Life is pretty wild and serendipitous. Three years ago – on February 16, 2017, to be exact – my friend Laurel sent me a message on Instagram with a photo of the coziest-looking dome in Chilean Patagonia. “Apparently, this is in Chile,” she wrote. “I think we should try to find it when I come visit you!”
“OMG! Yes! How soon can you get here?” I responded.
We chatted a little about dates and travel plans and left it at that. Nothing really came of it that year.
Then, in December 2017, my story with Torres del Paine began, as I spent five days hiking and camping the “W” with my friend Lindsay. I’ve since written about that experience for Stay Wild Magazine and Osprey.
There’s magic in the park. I firmly believe that. Be it the water, the calafate berries, the larger-than-life mountains, the ever-changing [and dramatic and intense] weather or something else altogether, there is something to Torres del Paine.
The park, and southern Patagonia, seem to always leave me wanting more. More time. More moments of connection. More adventures. Just more.
“Who would’ve thought that when we met five years ago we’d be trekking in Torres del Paine together?” I say to Lindsay as we hike from Refugio Grey to Refugio Paine Grande in one of southern Patagonia’s most famous national parks.
Life, and the crossing of paths, is a seemingly strange and mind-blowing thing. Today, our second of five days in Torres del Paine, my mind traipses through my story with Lindsay.
She and I met in August 2012. I was fresh out of college and looking for marketing work in the social impact space. Lindsay was the national director of Right To Play – USA, an organization I was keen to work with. We initially connected through email, and then, when I was traveling through San Francisco, we met for coffee on a Friday afternoon at La Boulange. Our relationship, a mentorship and now a friendship, has grown from there.
Five days and four nights of Patagonian trekking and camping in Torres del Paine started a week ago today – and flew by in the blink of an eye, as I knew it would. I’m certainly different now from the girl who stepped into that adventure one week ago, and really, that’s one of many takeaways I love about time in nature. Disconnecting from what has become the hustle and bustle of life allows for infinite genuine connections with ourselves, the people around us and some of the most important parts of this planet we’re so lucky to call home – and Torres del Paine is one special place.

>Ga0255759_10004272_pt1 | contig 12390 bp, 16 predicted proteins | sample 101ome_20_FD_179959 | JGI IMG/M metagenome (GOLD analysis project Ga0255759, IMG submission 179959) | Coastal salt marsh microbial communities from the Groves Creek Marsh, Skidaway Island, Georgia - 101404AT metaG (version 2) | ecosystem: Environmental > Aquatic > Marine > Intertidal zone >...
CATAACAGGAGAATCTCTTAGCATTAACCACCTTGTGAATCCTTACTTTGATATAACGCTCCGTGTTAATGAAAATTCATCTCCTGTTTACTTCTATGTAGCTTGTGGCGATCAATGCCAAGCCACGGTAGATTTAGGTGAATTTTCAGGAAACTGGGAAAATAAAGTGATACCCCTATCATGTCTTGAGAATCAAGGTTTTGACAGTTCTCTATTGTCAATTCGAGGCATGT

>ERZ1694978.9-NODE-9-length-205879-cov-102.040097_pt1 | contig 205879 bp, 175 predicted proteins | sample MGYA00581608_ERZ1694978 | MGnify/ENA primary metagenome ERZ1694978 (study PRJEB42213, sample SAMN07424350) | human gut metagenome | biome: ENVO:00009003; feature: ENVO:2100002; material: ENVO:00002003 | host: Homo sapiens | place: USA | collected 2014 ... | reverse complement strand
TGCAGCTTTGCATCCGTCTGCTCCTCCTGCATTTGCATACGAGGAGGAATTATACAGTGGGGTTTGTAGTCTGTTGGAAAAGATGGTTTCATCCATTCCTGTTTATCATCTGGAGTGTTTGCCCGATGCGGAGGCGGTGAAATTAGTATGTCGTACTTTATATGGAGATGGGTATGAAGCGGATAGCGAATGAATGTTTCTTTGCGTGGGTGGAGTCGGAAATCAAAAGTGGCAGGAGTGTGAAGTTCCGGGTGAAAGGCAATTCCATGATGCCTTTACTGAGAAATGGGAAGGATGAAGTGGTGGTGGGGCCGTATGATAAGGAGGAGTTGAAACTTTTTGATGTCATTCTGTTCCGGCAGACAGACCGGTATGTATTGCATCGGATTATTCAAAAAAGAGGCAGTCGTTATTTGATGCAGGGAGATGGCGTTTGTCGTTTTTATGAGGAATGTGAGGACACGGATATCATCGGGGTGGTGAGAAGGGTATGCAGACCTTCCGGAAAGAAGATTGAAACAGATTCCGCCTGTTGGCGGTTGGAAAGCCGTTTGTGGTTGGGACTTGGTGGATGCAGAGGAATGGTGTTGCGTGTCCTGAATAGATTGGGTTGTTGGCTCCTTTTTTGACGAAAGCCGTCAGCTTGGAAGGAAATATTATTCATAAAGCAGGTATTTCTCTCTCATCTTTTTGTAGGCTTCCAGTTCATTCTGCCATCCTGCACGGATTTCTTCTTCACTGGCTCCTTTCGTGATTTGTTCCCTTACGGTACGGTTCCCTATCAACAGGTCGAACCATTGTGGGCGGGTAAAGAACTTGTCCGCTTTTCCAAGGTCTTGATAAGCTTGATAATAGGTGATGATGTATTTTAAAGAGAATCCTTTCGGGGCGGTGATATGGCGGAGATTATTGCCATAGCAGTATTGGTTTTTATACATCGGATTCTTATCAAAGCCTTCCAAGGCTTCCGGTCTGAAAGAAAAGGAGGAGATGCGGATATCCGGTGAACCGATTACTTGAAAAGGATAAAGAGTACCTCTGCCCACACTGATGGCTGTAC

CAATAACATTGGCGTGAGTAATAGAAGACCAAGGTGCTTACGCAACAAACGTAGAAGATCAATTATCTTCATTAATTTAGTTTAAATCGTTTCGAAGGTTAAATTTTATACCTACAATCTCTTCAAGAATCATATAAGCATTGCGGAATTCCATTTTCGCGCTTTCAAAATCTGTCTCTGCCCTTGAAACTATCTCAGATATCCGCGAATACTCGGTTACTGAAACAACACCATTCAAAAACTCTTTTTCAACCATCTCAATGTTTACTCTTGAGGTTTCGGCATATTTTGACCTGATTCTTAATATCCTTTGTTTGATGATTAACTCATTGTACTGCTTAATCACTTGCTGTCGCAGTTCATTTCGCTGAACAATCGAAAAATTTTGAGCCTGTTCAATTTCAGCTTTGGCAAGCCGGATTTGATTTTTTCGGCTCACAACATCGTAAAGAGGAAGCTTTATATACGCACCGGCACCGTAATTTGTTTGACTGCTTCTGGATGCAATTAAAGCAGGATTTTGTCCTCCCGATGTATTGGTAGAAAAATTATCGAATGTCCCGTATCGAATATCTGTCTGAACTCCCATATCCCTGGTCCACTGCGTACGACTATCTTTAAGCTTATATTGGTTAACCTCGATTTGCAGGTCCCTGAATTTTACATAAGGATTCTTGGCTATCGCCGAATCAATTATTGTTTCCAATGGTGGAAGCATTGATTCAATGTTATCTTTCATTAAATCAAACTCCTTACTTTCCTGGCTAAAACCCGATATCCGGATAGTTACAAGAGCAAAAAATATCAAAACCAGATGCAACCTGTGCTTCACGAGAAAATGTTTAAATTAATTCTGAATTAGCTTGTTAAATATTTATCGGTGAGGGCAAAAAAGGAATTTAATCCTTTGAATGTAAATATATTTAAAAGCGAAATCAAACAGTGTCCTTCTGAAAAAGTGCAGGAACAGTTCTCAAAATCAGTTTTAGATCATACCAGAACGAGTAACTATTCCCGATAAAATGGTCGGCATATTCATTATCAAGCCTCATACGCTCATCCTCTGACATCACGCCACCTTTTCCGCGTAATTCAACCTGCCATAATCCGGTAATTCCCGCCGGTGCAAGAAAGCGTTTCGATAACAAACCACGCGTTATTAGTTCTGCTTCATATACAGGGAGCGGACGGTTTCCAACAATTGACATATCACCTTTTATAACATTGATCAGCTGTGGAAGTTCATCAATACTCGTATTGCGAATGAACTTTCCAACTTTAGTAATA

I carried so much on the trail with me throughout those five days. Some anticipated. Some unanticipated. It’s been an emotional adventure, to say the least, and I am grateful in the depths of my soul for every step of the journey. Quite literally. It was amazing to see the expanse of the park on Monday as we drove back to Puerto Natales. The postcard view was something we hadn’t yet seen, and as we drove further from the mountains, we could more or less see all the ground we’d traversed as each mountainous benchmark became visible. Every day. Every kilometer. Every memory. It’s crazy how time flies and, really, how the world can feel so small and ginormous all at once.
Today is a Nuquí day. A reminder that travel, and life, does not always go according to plan.
I woke up at 5:20 a.m. today to catch a 7:00 a.m. bus to Osorno, Chile. (I need to cross the border to renew my passport.) I brushed my teeth, washed my face, got dressed, packed my backpack and then walked to the neighborhood bus stop to catch the local bus to the terminal in town. It was 5:50 a.m. Mornings are slow, still and silent in Argentina, especially 12 kilometers out from Bariloche.
At the bus stop, I stood in the little shelter as rain drizzled outside. I waited 40 minutes for any bus heading into town to appear. I counted four or five buses heading in the opposite direction, but there was nothing coming my way. For 40 minutes. Nada.
At 6:30, a bus came into view. It wouldn’t take me directly to the terminal, but it was the first bus to show up in the direction I needed to go and I figured it would get me close.
This year, I spent the holidays in Chile. I spent a week, including Christmas, in Pichilemu, a sleepy little surf town three hours south of Santiago, and then ventured north to Valparaiso, a colorful coastal town built into hills overlooking the Pacific, to ring in 2017.
In all, it was a great trip. I really loved both towns and hope to return to each of them again someday — hopefully with a fellow traveler, or more, in tow.
During my travels, I had my share of tough times, too, especially since I was traveling solo during the holidays.
The distance from my family, friends and even my new home in Buenos Aires gave me new perspective. Traveling solo during the holidays gave me a deeper appreciation for the familiar in my life. It made me see my holiday traditions, the way I usually spend my holidays, in a different way. New places and experiences do that. It’s part of the reason to travel, to explore, to see the world. But it’s tough to do that and stomach those lessons on your own around the holidays.